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Title II: a New Way to Tax the Internet

Mike O’Rielly, a commissioner at the Federal Communication Commission (FCC), is arguing that President Obama’s new proposal on Net Neutrality will result in an immediate tax on internet service providers (ISPs), which will then be passed on to consumers and result in across the board higher prices. The statement issued by the president contains no language pertaining to anything like a tax, though, so what’s he talking about?

The answer lies in the push to reclassify ISPs under Title II of the Federal Communications Act of 1934 (later updated to the Telecommunications Act of 1996.) Since a federal appeals court ruled that the FCC was exceeding its authority in implementing Net Neutrality, Title II reclassification has been proposed as a way around the ruling.

The Telecommunications Act is a massive piece of legislation, however, with a great number of obscure provisions and unforeseen consequences. One such provision, the one to which O’Rielly is referring in his comments, requires telecommunications companies to pay into a “Universal Service Fund” for the purpose of supporting access and infrastructure for remote rural areas.

Section 254(d) states “Every telecommunications carrier that provides interstate telecommunications services shall contribute, on an equitable and nondiscriminatory basis, to the specific, predictable, and sufficient mechanisms established by the Commission to preserve and advance universal service.”

These contributions are far from trivial. In the fourth quarter of 2014, the FCC announced that the charge to telecommunications companies would be 16.1 percent of end user revenues. When companies face a cost increase like this, they do not simply absorb it. Instead, they pass it on to consumers in the form of higher prices to the extent they can get away with it without losing business. Additionally, the incentive for companies to keep prices low in order to remain competitive does not exist in this case, since every ISP will be hit with the same cost increase simultaneously.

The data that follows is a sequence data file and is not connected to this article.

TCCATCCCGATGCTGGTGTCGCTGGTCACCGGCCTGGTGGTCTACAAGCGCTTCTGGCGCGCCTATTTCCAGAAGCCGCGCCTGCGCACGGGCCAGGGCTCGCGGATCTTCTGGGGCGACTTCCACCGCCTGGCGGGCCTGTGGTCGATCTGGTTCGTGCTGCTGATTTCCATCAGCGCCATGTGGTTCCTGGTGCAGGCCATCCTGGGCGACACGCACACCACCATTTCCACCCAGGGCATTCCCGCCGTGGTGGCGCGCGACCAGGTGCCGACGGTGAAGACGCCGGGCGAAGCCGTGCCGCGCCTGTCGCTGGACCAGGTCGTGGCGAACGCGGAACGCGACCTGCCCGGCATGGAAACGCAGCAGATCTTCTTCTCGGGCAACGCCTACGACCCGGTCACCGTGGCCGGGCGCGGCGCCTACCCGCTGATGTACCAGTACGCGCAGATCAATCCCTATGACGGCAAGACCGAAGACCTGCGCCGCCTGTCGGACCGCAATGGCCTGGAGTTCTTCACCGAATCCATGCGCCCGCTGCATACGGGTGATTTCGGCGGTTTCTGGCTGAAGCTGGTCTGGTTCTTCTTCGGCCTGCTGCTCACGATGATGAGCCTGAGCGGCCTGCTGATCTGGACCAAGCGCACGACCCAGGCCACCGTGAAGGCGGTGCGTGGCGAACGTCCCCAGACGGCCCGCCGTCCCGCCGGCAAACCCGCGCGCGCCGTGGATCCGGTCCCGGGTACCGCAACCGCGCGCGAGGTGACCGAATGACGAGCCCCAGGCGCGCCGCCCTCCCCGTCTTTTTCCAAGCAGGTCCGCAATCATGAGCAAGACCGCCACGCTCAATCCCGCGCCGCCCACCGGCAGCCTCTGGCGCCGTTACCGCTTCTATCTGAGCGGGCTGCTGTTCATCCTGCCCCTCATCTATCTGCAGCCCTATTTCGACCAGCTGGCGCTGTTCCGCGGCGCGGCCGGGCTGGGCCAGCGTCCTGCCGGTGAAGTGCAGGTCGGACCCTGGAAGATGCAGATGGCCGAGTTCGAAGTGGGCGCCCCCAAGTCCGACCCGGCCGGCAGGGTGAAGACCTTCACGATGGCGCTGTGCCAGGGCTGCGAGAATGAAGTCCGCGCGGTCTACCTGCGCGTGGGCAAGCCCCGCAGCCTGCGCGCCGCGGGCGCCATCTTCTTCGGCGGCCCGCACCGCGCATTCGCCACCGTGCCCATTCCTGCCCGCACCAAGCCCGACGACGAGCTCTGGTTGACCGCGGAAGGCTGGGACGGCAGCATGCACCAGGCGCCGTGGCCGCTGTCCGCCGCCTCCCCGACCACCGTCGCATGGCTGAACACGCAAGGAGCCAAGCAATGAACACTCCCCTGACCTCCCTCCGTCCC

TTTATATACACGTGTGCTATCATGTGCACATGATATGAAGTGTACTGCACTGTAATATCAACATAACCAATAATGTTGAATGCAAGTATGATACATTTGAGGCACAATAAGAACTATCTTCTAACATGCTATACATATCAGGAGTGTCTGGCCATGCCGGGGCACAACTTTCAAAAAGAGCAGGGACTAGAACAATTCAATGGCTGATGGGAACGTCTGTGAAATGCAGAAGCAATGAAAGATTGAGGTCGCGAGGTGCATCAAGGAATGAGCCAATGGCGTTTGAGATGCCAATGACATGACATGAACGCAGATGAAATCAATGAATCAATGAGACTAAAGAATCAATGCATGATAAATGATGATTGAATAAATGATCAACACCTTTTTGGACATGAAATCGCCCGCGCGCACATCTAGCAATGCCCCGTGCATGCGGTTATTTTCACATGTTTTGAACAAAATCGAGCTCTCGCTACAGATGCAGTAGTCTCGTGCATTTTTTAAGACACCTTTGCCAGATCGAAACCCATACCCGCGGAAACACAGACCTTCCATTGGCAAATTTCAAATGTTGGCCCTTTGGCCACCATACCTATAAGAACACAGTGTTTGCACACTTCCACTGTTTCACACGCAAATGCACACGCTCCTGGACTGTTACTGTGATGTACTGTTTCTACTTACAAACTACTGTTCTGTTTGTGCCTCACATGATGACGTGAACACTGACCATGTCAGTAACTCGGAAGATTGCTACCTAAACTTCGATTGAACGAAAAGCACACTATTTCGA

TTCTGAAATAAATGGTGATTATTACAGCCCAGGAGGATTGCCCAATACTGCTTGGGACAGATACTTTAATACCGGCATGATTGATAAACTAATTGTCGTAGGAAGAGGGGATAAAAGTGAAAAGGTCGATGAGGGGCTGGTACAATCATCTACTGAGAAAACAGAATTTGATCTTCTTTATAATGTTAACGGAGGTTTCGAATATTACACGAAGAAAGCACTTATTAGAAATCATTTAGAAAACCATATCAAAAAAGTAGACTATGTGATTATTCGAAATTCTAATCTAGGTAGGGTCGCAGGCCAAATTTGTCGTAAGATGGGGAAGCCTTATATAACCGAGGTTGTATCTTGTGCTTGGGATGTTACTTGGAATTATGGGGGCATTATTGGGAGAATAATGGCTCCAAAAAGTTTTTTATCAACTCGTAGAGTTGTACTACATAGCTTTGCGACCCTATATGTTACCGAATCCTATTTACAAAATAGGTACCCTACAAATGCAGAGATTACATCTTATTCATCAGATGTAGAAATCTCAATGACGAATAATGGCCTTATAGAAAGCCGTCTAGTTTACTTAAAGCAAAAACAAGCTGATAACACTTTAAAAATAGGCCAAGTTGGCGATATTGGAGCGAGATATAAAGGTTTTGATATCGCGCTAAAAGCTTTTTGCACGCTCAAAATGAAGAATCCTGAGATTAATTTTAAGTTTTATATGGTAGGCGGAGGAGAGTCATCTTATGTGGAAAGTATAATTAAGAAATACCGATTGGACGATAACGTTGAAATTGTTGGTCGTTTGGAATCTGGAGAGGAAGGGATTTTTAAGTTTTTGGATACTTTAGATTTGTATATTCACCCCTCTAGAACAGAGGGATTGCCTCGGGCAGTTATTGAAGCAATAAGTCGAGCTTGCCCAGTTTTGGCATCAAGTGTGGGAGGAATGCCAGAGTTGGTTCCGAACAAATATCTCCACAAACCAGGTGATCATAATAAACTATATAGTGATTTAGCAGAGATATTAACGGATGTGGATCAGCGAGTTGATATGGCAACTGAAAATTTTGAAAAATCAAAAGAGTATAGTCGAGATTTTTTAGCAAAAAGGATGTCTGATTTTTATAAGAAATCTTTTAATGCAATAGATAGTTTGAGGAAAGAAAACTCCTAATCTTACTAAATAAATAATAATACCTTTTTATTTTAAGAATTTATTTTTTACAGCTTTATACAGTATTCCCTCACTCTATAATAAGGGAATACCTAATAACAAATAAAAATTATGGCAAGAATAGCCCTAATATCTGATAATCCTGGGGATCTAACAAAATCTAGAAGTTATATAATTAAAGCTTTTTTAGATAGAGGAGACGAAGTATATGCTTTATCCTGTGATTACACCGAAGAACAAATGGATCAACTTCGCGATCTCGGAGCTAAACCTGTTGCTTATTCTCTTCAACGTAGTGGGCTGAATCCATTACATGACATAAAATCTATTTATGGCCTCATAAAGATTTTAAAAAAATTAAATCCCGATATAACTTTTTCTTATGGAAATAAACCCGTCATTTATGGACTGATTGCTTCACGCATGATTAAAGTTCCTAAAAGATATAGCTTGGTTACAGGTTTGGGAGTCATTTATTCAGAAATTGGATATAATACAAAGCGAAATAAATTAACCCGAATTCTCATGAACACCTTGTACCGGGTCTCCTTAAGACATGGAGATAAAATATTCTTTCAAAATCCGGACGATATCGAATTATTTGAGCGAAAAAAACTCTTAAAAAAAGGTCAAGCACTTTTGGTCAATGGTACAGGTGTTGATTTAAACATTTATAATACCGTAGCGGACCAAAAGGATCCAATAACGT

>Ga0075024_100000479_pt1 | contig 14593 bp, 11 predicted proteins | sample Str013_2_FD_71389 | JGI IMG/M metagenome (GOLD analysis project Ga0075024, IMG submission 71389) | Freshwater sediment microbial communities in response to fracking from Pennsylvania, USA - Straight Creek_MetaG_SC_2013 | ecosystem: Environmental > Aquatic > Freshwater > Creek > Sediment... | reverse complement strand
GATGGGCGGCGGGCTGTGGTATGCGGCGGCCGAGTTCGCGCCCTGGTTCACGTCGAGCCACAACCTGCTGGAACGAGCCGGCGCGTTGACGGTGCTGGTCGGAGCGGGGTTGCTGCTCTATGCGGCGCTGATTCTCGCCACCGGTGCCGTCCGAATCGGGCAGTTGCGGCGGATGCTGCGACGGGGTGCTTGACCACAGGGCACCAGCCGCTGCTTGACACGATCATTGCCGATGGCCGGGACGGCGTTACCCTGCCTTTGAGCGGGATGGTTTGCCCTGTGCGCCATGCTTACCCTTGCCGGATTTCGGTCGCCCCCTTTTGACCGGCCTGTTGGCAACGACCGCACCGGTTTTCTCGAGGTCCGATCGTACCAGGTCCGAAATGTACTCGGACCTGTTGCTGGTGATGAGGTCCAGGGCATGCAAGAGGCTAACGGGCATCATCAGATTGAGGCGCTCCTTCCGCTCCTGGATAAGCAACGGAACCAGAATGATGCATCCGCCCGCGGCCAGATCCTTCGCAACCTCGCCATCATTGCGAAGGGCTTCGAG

Time Warner Cable has reported its average monthly charge for internet is about $47. The FCC’s rate increase would bring this to $54.57, an increase of more than $90 a year, and this does not include any further increases we might see as a result of higher compliance costs with the new regulations. Imposing additional costs on consumers through government fiat so that the FCC can increase its own revenues is unquestionably a step backwards for internet freedom.

Even the FCC has pushed back against the president on Title II regulation. FCC Chairman Tom Wheeler issued a statement in response to Obama in which he expressed reservations about the proposal. “Title II brings with it policy issues that run the gamut from privacy to universal service to the ability of federal agencies to protect consumers, as well as legal issues ranging from the ability of Title II to cover mobile services to the concept of applying forbearance on services under Title II.”

Previous chairmen of the FCC have had similar fears about what Title II would do to the internet. In 1998, Bill Kennard, FCC Chairman appointed under Bill Clinton, testified before Congress that “classifying Internet access services as telecommunications services could have significant consequences for the global development of the Internet. We recognize the unique qualities of the Internet, and do not presume that legacy regulatory frameworks are appropriately applied to it.”

When the head of a regulatory agency shows concerns about regulatory overreach, we should all take notice. Despite what the president is demanding, Title II regulation would result in higher prices for consumers, and the FCC knows it.